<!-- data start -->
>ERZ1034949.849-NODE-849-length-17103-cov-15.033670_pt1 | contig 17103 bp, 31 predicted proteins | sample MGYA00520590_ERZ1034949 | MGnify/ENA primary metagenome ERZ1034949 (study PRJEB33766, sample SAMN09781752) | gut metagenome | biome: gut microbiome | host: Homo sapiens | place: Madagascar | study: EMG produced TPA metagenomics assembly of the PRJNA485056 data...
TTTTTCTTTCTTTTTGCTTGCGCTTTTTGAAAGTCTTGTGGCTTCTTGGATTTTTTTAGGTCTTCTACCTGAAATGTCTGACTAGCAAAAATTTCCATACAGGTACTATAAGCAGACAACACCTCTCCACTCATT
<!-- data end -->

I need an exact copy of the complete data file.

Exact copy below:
>ERZ1034949.849-NODE-849-length-17103-cov-15.033670_pt1 | contig 17103 bp, 31 predicted proteins | sample MGYA00520590_ERZ1034949 | MGnify/ENA primary metagenome ERZ1034949 (study PRJEB33766, sample SAMN09781752) | gut metagenome | biome: gut microbiome | host: Homo sapiens | place: Madagascar | study: EMG produced TPA metagenomics assembly of the PRJNA485056 data...
TTTTTCTTTCTTTTTGCTTGCGCTTTTTGAAAGTCTTGTGGCTTCTTGGATTTTTTTAGGTCTTCTACCTGAAATGTCTGACTAGCAAAAATTTCCATACAGGTACTATAAGCAGACAACACCTCTCCACTCATT